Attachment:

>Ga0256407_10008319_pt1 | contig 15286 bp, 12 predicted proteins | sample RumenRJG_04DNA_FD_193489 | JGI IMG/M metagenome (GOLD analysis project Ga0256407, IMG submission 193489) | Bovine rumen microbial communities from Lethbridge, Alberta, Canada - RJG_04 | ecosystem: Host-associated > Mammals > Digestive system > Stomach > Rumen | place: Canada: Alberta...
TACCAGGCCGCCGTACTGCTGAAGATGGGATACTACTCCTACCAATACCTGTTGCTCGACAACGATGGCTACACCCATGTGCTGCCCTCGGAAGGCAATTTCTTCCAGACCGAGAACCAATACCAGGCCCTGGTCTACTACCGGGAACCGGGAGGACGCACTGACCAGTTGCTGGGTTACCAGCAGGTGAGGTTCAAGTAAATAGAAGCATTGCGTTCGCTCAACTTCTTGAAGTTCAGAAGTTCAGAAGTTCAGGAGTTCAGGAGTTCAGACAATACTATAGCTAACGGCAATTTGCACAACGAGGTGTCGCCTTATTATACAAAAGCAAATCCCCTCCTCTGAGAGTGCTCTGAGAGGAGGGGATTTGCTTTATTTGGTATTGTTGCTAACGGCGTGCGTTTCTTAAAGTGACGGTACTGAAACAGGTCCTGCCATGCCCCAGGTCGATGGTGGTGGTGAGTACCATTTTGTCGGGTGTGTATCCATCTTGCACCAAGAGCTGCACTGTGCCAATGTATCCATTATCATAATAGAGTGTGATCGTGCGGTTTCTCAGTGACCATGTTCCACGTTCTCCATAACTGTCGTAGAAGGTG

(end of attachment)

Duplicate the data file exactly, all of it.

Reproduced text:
>Ga0256407_10008319_pt1 | contig 15286 bp, 12 predicted proteins | sample RumenRJG_04DNA_FD_193489 | JGI IMG/M metagenome (GOLD analysis project Ga0256407, IMG submission 193489) | Bovine rumen microbial communities from Lethbridge, Alberta, Canada - RJG_04 | ecosystem: Host-associated > Mammals > Digestive system > Stomach > Rumen | place: Canada: Alberta...
TACCAGGCCGCCGTACTGCTGAAGATGGGATACTACTCCTACCAATACCTGTTGCTCGACAACGATGGCTACACCCATGTGCTGCCCTCGGAAGGCAATTTCTTCCAGACCGAGAACCAATACCAGGCCCTGGTCTACTACCGGGAACCGGGAGGACGCACTGACCAGTTGCTGGGTTACCAGCAGGTGAGGTTCAAGTAAATAGAAGCATTGCGTTCGCTCAACTTCTTGAAGTTCAGAAGTTCAGAAGTTCAGGAGTTCAGGAGTTCAGACAATACTATAGCTAACGGCAATTTGCACAACGAGGTGTCGCCTTATTATACAAAAGCAAATCCCCTCCTCTGAGAGTGCTCTGAGAGGAGGGGATTTGCTTTATTTGGTATTGTTGCTAACGGCGTGCGTTTCTTAAAGTGACGGTACTGAAACAGGTCCTGCCATGCCCCAGGTCGATGGTGGTGGTGAGTACCATTTTGTCGGGTGTGTATCCATCTTGCACCAAGAGCTGCACTGTGCCAATGTATCCATTATCATAATAGAGTGTGATCGTGCGGTTTCTCAGTGACCATGTTCCACGTTCTCCATAACTGTCGTAGAAGGTG